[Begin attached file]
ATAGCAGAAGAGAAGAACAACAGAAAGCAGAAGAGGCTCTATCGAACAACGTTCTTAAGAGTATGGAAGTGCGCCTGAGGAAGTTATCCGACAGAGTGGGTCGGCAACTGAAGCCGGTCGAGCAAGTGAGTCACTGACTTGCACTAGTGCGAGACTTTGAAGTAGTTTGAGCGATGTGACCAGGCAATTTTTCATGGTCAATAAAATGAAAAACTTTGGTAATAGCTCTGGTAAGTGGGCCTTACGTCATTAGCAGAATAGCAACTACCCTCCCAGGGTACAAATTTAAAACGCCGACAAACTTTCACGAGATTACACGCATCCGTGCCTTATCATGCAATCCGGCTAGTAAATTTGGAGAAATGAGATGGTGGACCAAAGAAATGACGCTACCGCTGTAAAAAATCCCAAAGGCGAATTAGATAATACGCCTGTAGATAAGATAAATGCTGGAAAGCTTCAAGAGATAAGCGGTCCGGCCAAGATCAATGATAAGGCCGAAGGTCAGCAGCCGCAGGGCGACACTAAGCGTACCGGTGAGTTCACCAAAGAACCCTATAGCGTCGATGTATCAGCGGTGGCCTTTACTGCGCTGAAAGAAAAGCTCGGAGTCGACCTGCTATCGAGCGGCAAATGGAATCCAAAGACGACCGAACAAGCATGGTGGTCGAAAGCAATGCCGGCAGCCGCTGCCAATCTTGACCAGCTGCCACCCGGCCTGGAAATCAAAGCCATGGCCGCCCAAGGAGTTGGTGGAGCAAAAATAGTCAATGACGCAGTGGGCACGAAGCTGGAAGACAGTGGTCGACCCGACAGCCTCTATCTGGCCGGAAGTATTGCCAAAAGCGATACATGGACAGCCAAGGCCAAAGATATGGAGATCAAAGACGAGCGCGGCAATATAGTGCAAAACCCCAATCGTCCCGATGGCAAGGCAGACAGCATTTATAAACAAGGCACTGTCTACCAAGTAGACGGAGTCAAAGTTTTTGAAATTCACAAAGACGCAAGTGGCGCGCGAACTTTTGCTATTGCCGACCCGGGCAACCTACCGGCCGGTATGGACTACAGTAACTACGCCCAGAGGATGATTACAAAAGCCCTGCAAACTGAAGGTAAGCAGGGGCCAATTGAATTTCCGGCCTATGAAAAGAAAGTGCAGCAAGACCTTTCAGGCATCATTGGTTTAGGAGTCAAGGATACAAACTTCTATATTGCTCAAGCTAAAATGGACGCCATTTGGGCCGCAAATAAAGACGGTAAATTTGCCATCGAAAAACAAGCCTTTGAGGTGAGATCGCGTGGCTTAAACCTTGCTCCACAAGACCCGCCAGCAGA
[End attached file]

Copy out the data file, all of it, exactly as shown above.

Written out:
ATAGCAGAAGAGAAGAACAACAGAAAGCAGAAGAGGCTCTATCGAACAACGTTCTTAAGAGTATGGAAGTGCGCCTGAGGAAGTTATCCGACAGAGTGGGTCGGCAACTGAAGCCGGTCGAGCAAGTGAGTCACTGACTTGCACTAGTGCGAGACTTTGAAGTAGTTTGAGCGATGTGACCAGGCAATTTTTCATGGTCAATAAAATGAAAAACTTTGGTAATAGCTCTGGTAAGTGGGCCTTACGTCATTAGCAGAATAGCAACTACCCTCCCAGGGTACAAATTTAAAACGCCGACAAACTTTCACGAGATTACACGCATCCGTGCCTTATCATGCAATCCGGCTAGTAAATTTGGAGAAATGAGATGGTGGACCAAAGAAATGACGCTACCGCTGTAAAAAATCCCAAAGGCGAATTAGATAATACGCCTGTAGATAAGATAAATGCTGGAAAGCTTCAAGAGATAAGCGGTCCGGCCAAGATCAATGATAAGGCCGAAGGTCAGCAGCCGCAGGGCGACACTAAGCGTACCGGTGAGTTCACCAAAGAACCCTATAGCGTCGATGTATCAGCGGTGGCCTTTACTGCGCTGAAAGAAAAGCTCGGAGTCGACCTGCTATCGAGCGGCAAATGGAATCCAAAGACGACCGAACAAGCATGGTGGTCGAAAGCAATGCCGGCAGCCGCTGCCAATCTTGACCAGCTGCCACCCGGCCTGGAAATCAAAGCCATGGCCGCCCAAGGAGTTGGTGGAGCAAAAATAGTCAATGACGCAGTGGGCACGAAGCTGGAAGACAGTGGTCGACCCGACAGCCTCTATCTGGCCGGAAGTATTGCCAAAAGCGATACATGGACAGCCAAGGCCAAAGATATGGAGATCAAAGACGAGCGCGGCAATATAGTGCAAAACCCCAATCGTCCCGATGGCAAGGCAGACAGCATTTATAAACAAGGCACTGTCTACCAAGTAGACGGAGTCAAAGTTTTTGAAATTCACAAAGACGCAAGTGGCGCGCGAACTTTTGCTATTGCCGACCCGGGCAACCTACCGGCCGGTATGGACTACAGTAACTACGCCCAGAGGATGATTACAAAAGCCCTGCAAACTGAAGGTAAGCAGGGGCCAATTGAATTTCCGGCCTATGAAAAGAAAGTGCAGCAAGACCTTTCAGGCATCATTGGTTTAGGAGTCAAGGATACAAACTTCTATATTGCTCAAGCTAAAATGGACGCCATTTGGGCCGCAAATAAAGACGGTAAATTTGCCATCGAAAAACAAGCCTTTGAGGTGAGATCGCGTGGCTTAAACCTTGCTCCACAAGACCCGCCAGCAGA